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Given the centrality of information and communication to the activities and institutions of law and government it is not surprising that during the early turbulent days of the digital revolution enthusiasts imagined that the new technology would work dramatic changes on this critical sphere, changes far greater in magnitude than those flowing from such past innovations as calculators, tape recorders, or copy machines. Students of government and consultants drew analogies between transformations taking place in the private sector (the emergence of e-commerce and distributed, virtual enterprises) and what governments might or should or would become (e-government). Greater efficiency, improved accessibility and performance, and even gains in public accountability were predicted. Judged against such visions and the changes digital technology has brought about in important commercial areas over the past decade, the take-up of digital technology by U.S. courts has been both slow and uneven. This article examines some of the institutional factors that have produced this result. Three applications of the new technology to the work of courts furnish the basis for this investigation. In order, the article examines the extent to which U.S. court systems have: 1) adopted new modes of case citation that are independent of print law reports; 2) assured the availability of adequate and consistent online legal information to judges; and 3) transformed litigation from a process carried out by means of paper filings, paper orders and judgments, held and ultimately archived in official paper records to one reliant on electronic filings and data.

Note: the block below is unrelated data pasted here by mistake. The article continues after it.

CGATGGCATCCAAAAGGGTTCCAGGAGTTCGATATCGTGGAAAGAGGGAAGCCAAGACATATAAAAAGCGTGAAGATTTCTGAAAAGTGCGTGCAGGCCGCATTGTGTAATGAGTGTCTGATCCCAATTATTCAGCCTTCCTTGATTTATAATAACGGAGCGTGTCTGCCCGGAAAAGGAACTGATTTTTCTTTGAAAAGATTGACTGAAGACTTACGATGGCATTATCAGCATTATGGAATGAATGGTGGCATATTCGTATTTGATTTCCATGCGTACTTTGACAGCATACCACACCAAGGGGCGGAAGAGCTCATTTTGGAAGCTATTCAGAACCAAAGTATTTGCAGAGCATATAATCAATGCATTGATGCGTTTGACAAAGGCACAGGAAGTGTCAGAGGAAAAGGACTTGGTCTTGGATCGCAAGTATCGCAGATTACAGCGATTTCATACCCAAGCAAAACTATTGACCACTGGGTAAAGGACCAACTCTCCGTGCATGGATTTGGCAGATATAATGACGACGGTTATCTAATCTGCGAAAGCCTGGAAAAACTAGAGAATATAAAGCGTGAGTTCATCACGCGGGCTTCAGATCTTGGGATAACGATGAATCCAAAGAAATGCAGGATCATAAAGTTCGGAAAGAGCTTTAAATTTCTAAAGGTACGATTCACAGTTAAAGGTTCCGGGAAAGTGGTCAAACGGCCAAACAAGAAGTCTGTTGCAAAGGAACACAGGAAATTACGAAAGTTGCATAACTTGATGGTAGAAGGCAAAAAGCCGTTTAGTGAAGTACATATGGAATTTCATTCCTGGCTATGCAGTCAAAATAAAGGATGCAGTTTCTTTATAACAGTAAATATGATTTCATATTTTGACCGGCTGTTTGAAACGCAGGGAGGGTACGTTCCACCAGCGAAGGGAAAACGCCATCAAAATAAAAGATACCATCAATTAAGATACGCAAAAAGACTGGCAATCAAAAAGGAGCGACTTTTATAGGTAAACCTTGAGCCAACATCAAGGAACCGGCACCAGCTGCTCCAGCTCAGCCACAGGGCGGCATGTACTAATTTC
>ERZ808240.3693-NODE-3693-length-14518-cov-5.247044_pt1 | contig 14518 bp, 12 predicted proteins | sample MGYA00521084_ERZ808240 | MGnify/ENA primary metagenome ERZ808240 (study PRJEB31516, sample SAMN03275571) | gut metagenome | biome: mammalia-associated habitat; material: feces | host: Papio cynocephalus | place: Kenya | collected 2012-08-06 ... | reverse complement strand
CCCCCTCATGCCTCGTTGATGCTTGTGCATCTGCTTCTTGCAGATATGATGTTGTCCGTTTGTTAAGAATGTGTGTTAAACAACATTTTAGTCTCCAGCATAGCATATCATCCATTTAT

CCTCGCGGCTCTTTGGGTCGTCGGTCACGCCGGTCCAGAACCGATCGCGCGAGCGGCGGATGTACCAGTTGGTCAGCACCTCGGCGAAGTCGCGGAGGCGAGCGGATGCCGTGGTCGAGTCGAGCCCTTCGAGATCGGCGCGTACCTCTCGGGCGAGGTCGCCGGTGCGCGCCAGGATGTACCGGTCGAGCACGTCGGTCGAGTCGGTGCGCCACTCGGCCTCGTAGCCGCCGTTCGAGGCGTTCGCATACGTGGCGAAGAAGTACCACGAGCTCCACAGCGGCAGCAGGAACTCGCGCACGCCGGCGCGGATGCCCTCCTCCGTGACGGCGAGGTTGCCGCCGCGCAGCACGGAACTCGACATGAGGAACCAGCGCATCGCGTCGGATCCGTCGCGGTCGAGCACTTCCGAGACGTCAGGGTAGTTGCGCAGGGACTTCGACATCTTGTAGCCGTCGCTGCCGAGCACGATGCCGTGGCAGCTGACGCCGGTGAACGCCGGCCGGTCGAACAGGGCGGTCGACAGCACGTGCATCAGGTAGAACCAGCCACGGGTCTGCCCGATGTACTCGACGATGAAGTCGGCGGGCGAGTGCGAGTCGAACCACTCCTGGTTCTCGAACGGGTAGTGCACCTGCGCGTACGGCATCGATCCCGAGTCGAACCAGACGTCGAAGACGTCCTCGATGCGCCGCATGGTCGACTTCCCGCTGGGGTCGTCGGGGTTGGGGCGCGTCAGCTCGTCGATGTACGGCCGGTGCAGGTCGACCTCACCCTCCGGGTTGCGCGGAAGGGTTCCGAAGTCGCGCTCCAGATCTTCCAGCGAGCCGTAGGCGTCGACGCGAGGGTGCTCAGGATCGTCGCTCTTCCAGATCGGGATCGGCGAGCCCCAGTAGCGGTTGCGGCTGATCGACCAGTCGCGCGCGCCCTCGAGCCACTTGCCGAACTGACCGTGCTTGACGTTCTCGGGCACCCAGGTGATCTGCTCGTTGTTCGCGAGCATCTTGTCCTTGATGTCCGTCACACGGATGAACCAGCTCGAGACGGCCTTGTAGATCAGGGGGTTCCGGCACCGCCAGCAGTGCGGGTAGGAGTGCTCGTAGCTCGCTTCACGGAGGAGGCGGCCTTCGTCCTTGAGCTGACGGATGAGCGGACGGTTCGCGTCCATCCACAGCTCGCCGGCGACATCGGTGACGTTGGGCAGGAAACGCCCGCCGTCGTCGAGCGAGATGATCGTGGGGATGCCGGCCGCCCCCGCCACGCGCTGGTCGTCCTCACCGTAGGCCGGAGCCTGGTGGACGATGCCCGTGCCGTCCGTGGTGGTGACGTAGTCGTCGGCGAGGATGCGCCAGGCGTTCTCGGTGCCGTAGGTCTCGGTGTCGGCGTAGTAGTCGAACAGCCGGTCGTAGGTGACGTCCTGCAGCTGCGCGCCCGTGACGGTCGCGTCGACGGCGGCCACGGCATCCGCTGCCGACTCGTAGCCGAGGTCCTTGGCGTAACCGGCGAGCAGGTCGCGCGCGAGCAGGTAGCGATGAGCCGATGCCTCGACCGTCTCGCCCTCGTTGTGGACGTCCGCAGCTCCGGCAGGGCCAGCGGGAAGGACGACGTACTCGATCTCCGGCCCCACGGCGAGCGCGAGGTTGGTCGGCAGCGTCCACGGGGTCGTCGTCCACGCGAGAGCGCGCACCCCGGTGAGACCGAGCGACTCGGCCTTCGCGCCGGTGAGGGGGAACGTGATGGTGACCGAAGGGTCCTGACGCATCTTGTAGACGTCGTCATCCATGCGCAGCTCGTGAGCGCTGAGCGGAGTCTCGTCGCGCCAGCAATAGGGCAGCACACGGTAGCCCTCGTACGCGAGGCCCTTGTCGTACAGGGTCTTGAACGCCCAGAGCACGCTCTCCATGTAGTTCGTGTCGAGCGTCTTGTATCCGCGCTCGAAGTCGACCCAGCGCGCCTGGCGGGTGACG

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e-Government, Neutral Citation, Online Legal Information, Westlaw, Lexis, Unified Courts, e-Filing, Digital Technology, Judicial Branch

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